STEM, it’s one of the most talked about topics in education. STEM stands for Science, Technology Engineering, and Mathematics.
STEM is a curriculum based on the idea of educating students in four specific disciplines — science, technology, engineering and mathematics — in an interdisciplinary and applied approach. Rather than teach the four disciplines as separate and discrete subjects, STEM integrates them into a cohesive learning paradigm based on real-world applications.
This is important to understand because getting a math degree doesn’t necessarily mean you completed a STEM program, even if math is a STEM subject. Without the integration of all four disciplines and the use of real-world teaching methods, you don’t get the educational benefits that make STEM degrees so valuable and careers in STEM fields so desirable.
STEM seems to have an extra heavy on science and math.
Remember, the disciplines that STEM focuses on are Science, Technology, Engineering, and Math. While technology and engineering might sound like fun (I mean, who wouldn’t want to build robots in class?) for a large portion of potential students, science and math are very much not fun. Unfortunately, being able to quickly master these two subjects is an integral part of doing well in STEM.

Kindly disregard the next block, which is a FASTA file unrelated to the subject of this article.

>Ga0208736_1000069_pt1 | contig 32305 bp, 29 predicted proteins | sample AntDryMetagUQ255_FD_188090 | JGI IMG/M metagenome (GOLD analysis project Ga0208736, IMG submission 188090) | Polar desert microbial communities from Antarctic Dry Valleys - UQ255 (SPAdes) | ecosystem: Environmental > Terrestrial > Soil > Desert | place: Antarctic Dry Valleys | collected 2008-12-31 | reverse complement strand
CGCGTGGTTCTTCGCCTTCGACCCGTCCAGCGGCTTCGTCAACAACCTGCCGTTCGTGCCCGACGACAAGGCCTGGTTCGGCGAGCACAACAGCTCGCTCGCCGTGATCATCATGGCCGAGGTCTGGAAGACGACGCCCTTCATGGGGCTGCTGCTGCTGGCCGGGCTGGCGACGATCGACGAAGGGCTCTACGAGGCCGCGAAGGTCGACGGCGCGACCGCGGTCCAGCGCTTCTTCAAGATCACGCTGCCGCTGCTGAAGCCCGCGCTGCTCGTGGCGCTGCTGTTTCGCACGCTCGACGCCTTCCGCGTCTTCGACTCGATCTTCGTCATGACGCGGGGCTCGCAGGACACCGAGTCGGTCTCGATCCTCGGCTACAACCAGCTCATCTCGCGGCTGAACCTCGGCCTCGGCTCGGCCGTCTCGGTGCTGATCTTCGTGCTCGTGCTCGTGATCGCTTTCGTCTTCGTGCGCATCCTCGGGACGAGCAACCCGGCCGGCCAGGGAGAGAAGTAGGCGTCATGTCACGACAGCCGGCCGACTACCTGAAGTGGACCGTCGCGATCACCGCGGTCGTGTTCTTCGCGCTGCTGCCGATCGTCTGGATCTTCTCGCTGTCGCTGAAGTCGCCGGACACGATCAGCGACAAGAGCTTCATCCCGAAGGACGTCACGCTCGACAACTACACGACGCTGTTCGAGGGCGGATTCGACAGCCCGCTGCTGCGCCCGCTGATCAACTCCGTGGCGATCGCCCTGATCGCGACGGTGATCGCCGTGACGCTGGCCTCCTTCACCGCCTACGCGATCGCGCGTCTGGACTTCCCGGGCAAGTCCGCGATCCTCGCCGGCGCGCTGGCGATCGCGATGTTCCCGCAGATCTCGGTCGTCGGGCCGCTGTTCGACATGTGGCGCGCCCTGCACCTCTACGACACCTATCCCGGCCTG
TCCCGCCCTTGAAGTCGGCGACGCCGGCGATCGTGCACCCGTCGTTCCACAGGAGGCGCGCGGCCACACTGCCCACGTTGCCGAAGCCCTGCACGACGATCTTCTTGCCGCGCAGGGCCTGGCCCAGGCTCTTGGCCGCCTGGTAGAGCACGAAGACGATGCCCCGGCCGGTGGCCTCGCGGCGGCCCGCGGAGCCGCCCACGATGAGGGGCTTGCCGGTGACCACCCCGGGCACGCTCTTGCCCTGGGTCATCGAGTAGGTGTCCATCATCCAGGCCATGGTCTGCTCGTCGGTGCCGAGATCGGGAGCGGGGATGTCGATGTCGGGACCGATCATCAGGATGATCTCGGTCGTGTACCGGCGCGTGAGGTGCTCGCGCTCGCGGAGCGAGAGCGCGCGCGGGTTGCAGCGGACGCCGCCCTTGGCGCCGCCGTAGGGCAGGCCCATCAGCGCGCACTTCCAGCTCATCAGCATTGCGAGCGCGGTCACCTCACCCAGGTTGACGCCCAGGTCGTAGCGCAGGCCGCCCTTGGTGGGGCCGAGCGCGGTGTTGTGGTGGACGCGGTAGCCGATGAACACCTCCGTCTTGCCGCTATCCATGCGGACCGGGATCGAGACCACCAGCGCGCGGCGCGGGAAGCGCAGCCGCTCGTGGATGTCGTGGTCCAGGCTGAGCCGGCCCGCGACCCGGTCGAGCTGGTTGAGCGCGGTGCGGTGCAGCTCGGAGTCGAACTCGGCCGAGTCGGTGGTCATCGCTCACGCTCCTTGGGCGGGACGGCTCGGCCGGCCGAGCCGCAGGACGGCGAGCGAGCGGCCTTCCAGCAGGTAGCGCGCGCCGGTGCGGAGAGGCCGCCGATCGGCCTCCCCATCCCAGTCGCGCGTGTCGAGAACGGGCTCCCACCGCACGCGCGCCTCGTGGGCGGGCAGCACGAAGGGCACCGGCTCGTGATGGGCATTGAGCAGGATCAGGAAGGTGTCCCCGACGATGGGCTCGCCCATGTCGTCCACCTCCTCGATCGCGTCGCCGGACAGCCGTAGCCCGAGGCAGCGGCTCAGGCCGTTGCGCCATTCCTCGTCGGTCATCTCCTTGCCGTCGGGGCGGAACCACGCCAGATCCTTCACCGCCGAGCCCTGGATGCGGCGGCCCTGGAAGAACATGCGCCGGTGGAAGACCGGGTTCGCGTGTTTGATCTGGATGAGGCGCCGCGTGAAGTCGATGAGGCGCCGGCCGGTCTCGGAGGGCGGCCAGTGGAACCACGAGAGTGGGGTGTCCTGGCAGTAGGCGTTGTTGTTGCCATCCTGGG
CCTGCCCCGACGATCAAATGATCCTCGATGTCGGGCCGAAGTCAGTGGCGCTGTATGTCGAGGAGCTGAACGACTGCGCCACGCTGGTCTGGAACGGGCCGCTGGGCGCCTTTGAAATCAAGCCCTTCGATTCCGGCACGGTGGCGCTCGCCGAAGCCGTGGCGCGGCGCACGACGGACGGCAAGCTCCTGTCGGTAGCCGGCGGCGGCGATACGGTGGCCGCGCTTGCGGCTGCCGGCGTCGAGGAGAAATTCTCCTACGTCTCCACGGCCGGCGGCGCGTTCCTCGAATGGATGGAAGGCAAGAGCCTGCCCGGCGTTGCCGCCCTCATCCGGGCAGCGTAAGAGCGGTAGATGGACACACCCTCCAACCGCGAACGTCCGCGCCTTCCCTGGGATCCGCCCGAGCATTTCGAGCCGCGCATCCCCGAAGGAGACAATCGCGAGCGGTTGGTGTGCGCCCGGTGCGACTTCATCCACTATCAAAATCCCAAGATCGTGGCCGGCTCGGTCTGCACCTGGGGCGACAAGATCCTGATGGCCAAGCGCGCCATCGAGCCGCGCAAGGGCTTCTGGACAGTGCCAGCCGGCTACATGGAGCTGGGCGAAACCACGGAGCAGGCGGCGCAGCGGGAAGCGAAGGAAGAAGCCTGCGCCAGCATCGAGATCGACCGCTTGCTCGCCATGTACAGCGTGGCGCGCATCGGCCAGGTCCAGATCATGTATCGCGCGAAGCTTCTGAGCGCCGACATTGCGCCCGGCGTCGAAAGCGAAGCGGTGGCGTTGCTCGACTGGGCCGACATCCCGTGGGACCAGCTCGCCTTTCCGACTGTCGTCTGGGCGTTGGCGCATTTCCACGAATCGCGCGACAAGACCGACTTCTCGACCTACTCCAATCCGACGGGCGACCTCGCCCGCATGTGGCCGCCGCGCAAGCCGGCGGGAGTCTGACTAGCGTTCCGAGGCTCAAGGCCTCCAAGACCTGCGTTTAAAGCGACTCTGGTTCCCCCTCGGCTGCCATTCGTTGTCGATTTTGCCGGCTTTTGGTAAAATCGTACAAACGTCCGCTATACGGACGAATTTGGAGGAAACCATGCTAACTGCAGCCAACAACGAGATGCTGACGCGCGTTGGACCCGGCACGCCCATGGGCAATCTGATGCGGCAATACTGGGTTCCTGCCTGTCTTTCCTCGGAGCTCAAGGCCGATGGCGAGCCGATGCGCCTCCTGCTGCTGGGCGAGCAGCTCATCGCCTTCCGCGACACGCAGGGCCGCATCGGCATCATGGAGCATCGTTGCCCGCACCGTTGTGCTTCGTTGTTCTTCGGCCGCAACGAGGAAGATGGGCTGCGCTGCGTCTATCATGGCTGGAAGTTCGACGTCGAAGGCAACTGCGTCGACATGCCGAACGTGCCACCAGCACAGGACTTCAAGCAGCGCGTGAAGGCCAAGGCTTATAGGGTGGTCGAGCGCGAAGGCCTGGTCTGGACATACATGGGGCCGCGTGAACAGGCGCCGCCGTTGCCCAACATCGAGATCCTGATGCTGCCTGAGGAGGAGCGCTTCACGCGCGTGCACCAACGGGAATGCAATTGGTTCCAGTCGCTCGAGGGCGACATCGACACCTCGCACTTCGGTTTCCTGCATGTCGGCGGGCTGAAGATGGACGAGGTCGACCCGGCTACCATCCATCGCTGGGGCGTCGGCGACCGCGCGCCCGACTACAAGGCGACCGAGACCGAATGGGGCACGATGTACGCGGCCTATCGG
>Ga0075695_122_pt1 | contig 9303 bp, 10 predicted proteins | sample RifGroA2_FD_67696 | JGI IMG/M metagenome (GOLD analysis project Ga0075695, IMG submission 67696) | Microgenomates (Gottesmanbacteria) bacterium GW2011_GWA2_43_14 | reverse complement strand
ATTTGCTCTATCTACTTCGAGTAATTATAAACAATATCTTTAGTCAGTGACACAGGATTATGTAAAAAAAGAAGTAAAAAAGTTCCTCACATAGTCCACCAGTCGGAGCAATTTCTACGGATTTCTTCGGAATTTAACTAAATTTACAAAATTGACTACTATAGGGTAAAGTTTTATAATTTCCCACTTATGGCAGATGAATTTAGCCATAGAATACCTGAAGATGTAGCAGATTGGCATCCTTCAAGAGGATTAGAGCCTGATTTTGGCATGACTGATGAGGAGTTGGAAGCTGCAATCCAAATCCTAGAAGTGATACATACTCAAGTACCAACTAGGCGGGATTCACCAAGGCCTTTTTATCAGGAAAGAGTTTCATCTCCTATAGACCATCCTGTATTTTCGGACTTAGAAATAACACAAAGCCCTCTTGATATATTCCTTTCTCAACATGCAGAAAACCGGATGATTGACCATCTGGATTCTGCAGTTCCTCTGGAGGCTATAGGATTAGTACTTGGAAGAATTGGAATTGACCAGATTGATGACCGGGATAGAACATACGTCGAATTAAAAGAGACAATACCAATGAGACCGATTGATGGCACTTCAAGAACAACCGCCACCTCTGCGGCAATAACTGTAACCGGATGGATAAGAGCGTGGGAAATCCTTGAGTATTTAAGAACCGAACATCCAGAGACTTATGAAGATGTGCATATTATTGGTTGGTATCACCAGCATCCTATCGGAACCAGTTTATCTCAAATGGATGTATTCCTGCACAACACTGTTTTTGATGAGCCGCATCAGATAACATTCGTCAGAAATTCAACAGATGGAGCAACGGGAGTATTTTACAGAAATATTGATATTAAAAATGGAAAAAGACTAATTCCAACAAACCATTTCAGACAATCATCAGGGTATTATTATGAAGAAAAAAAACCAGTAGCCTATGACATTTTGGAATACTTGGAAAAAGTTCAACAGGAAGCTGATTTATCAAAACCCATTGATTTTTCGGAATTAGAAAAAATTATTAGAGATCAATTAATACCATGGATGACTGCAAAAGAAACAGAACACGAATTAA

Science and math are particularly important in STEM because technology and engineering are dependent on them. If an Architectural Engineering student needed to design a 10-story building, they would first need to understand the underlying mathematical and scientific principles that make a building like this possible. STEM careers share this heavy reliance on either math or science—often both. This is why students who don’t perform well in math or science so often quit STEM to follow an easier academic program. Or they just fail out.
However, this doesn’t mean that STEM is beyond reach if you’ve struggled with these subjects in the past. It just means that STEM will likely be more difficult for you than others. Alternatively, you might find that understanding these two subjects is actually easier for you than it has been in the past, given the practical way these subjects are taught in a STEM program.
For the rest of you super smart left brain types who excel at math and science, don’t get too excited just yet. Math and science are only the tip of the iceberg.
STEM is a new way of learning.
As a philosophy, STEM is meant to create a program that integrates all four disciplines in a way that forces the student to use cross-disciplinary knowledge to solve problems. Which essentially means that the traditional learning style incoming freshman are used to—typically some form of memorization and recitation of information—is pretty much out the window.
You’ll rarely be given the explicit solution to a problem. Instead, you’ll often be required to use what you already know to figure out the right answer for yourself. This requires a significant amount of creativity and flexible thinking, as well as technical knowledge and mastery of each individual discipline.
This approach to education is often why those of us who are extremely analytical, but not especially creative, tend to struggle with STEM. Successful students quickly learn how to think for themselves and abandon their expectations of being told what to think.